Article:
Then, each aimag (province) also holds its own Naadam with each aimag deciding on their own festival dates. Often, the dates of these provincial celebrations are announced roughly one month in advance only.   Each province is split into districts and so most of the districts will also hold a Naadam. Naadam celebrations are also held by small communties - as an example, herders coming together to honour the community ovoo (sacred stone shrine). Naadam is a holiday and a celebration and so most communities decide an auspicious day from the Mongolian Lunar Calendar. These smaller community events are typically only advertised by word of mouth within the local community.

 Khatgal Naadam, Khovsgol 2014

Mongolian flag and banner at the Khatgal Naadam, Khovsgo
Both images by our guest Frank Jones 

Local Naadam wrestling event in the southern Gobi. Bayandalai, Omnogobi Aimag
Image by our guest Egon Filter

Lining up for the start of a horse race at the Bulgan Naadam in northern Mongolia.
Image by our guest Mick Egan

 Opening Ceremony

It's not just the National Ulaanbaatar Naadam that holds an opening ceremony - no matter the size, each Naadam will have an 'opening' of some kind. 

For the Ulaanbaatar Naadam, did you know that each year the Opening Ceremony is designed by a leading Mongolian artist? Based on a different theme?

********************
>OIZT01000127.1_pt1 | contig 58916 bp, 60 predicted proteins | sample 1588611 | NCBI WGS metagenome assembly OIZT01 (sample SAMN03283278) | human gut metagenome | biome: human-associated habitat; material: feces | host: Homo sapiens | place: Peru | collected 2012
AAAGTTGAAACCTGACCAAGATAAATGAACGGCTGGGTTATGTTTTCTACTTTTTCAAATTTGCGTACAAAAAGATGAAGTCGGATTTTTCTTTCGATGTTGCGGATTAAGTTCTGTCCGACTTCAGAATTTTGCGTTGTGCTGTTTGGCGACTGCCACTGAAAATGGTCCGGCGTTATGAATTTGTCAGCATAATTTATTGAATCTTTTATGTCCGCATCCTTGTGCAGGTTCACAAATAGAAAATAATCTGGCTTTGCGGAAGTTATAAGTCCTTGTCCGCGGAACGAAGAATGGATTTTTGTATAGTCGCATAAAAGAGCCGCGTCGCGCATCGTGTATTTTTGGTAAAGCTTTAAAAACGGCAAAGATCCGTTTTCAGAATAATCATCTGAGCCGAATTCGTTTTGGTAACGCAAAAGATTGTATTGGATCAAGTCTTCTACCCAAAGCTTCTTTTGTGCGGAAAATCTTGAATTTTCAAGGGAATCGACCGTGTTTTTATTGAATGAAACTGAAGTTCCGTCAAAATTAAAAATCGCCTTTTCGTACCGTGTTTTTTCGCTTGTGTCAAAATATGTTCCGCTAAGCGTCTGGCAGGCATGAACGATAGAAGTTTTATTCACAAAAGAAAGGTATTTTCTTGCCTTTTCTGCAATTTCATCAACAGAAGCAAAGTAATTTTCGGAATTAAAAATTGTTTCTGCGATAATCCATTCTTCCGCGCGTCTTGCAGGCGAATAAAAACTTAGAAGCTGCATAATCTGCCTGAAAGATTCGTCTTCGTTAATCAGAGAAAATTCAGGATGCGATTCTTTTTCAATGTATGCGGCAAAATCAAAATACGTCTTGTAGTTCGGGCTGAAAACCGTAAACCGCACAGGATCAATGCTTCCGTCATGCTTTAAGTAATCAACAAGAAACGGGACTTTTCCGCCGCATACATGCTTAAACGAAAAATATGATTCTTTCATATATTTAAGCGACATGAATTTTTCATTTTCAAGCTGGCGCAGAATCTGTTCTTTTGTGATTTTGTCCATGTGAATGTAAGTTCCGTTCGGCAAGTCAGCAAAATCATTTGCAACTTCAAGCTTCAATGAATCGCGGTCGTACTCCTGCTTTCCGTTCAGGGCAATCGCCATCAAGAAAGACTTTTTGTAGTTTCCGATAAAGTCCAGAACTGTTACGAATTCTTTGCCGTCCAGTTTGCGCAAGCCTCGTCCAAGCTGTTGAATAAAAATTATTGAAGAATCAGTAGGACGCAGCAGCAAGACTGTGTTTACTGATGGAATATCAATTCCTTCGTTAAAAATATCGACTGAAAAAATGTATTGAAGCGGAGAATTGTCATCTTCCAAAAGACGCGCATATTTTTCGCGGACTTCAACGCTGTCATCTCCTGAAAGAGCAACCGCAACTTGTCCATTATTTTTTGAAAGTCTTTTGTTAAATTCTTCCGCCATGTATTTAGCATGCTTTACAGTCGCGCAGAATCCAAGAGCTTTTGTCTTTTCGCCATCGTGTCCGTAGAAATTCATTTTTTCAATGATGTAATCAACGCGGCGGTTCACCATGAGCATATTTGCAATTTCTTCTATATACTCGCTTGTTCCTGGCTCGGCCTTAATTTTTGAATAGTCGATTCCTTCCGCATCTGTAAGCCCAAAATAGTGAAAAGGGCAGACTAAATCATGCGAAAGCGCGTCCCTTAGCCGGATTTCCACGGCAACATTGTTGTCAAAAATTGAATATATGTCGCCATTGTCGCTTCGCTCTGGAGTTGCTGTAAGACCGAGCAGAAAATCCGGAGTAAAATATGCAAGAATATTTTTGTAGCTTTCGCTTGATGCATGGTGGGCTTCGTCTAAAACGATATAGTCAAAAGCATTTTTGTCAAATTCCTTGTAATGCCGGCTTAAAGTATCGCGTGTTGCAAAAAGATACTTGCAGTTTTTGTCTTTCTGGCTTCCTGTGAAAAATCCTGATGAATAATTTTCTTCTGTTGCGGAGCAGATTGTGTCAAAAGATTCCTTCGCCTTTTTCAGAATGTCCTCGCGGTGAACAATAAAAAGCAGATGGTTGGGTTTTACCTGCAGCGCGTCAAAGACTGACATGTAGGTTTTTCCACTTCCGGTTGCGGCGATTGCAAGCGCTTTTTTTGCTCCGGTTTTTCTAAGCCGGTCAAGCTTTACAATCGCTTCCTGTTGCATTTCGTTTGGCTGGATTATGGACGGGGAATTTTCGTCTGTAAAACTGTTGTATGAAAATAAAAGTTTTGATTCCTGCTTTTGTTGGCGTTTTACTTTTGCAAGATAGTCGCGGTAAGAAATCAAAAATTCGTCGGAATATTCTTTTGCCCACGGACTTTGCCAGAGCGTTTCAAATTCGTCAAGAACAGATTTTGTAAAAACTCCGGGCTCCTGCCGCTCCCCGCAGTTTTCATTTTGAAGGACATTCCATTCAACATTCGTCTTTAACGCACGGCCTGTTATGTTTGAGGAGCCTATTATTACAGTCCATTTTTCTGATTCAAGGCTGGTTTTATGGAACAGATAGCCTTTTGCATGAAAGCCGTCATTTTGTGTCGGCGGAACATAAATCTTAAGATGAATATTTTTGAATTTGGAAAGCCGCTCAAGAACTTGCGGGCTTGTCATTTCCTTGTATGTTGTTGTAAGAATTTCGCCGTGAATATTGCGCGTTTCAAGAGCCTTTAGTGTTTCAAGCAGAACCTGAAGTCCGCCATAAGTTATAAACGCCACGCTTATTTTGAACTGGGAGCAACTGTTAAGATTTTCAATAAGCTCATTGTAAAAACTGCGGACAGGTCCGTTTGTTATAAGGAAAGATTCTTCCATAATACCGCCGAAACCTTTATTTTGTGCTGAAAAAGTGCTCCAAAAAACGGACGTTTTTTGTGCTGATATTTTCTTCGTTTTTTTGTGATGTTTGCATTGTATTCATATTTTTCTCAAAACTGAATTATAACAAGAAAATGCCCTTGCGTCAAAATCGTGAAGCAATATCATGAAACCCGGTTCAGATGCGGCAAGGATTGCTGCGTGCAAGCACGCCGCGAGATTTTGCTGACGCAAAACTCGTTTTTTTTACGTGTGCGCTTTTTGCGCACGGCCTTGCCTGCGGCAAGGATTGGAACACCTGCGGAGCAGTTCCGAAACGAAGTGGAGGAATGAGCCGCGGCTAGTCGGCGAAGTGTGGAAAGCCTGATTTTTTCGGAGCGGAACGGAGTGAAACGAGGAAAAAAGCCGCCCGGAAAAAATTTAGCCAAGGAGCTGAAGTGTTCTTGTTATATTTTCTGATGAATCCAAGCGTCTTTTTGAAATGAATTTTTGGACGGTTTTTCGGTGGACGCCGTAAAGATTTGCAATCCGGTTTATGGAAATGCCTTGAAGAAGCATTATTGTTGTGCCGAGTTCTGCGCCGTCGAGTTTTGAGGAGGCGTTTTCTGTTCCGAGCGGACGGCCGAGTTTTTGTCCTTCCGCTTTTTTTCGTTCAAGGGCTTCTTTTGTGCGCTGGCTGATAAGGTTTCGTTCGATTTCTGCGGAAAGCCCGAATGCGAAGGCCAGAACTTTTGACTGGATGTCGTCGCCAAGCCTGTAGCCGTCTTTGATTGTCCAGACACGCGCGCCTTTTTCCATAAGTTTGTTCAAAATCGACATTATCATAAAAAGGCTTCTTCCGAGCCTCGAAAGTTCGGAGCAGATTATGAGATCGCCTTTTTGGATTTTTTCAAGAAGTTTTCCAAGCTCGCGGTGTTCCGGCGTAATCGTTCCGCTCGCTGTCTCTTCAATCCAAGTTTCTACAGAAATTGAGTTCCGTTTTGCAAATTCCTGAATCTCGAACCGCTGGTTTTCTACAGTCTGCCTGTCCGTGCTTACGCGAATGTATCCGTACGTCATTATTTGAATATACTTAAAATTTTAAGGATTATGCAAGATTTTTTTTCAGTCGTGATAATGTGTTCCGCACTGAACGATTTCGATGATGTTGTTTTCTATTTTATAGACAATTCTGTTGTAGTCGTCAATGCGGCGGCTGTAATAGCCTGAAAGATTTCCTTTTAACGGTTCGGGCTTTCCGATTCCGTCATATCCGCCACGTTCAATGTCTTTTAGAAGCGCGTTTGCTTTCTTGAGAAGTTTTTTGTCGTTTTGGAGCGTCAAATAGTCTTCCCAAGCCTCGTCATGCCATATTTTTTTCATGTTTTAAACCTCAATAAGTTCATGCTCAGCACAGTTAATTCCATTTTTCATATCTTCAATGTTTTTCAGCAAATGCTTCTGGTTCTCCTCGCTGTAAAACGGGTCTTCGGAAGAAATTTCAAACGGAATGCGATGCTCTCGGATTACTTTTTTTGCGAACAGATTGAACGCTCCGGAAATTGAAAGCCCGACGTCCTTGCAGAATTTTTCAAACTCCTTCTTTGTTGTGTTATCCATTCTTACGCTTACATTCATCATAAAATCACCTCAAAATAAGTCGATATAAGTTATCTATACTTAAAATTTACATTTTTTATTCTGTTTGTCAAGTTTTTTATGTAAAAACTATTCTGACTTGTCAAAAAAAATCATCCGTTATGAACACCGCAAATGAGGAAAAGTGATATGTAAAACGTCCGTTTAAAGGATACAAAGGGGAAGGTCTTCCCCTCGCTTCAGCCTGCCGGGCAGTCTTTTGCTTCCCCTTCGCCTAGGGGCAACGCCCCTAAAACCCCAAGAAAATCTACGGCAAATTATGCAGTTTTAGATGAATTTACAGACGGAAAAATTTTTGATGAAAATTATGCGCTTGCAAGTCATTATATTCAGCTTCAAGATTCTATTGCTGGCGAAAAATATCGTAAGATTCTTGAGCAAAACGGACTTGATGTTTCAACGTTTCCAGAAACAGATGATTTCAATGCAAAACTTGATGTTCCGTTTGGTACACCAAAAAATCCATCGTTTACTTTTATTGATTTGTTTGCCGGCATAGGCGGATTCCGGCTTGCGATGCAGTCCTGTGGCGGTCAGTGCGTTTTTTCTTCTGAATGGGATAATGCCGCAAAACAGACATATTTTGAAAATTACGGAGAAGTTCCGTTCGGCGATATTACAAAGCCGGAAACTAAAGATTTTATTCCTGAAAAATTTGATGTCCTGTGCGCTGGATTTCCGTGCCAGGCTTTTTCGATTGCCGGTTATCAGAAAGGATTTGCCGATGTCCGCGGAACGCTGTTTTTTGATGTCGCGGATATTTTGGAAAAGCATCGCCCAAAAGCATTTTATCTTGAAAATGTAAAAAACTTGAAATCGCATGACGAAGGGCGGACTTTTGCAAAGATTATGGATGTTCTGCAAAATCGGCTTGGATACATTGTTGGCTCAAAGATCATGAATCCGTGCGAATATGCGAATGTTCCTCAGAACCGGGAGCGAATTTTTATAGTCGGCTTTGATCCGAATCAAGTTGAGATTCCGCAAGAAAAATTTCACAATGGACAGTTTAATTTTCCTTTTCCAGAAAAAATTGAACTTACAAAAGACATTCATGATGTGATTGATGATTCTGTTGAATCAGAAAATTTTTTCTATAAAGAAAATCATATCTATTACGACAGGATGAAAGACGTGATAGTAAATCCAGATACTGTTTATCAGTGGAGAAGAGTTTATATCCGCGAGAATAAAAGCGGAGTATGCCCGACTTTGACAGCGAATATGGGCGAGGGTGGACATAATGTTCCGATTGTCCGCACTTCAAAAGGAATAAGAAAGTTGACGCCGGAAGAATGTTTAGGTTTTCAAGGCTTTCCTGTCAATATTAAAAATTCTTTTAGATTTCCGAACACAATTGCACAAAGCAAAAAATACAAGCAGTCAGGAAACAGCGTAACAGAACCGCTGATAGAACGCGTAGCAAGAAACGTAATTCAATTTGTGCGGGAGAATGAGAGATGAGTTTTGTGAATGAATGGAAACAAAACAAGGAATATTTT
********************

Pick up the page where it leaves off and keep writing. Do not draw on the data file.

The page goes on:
In 2016, N. Naranbaatar (the director of the National Academic Drama Theatre) is the artistic creator. In a recent interview he was asked about his plan for the opening ceremony:

‘Mongolia has a great and rich history. Spending a lot of money doesn't necessarily mean the festival will be amazing. Since our economy is in a slump, we have no other choice but to limit our budget and be resourceful. Our ancestors had great tradition, customs that we should still follow and value today. In the old days, Mongolians valued water like one's eyes, they never washed their head in the river, and never wasted any water. So this year's Naadam will take visitors through four historical eras of Mongolia - starting from the Hunnu era, the Great Chinggis Khaan era, Bogd Khaan era and through to the People's Revolution era. The main idea of this year's Naadam Festival is try to give people "what will we do without water, and how important water is to our lives". Let's stop here because it is no fun to reveal everything before the festival.'

Opening ceremony at the Bulgan Naadam.
Image by our guest Mick Egan
Ceremony of the State Banner of Mongolia - Chinggis (Sukhbaatar) Square
Image by our guest James Goober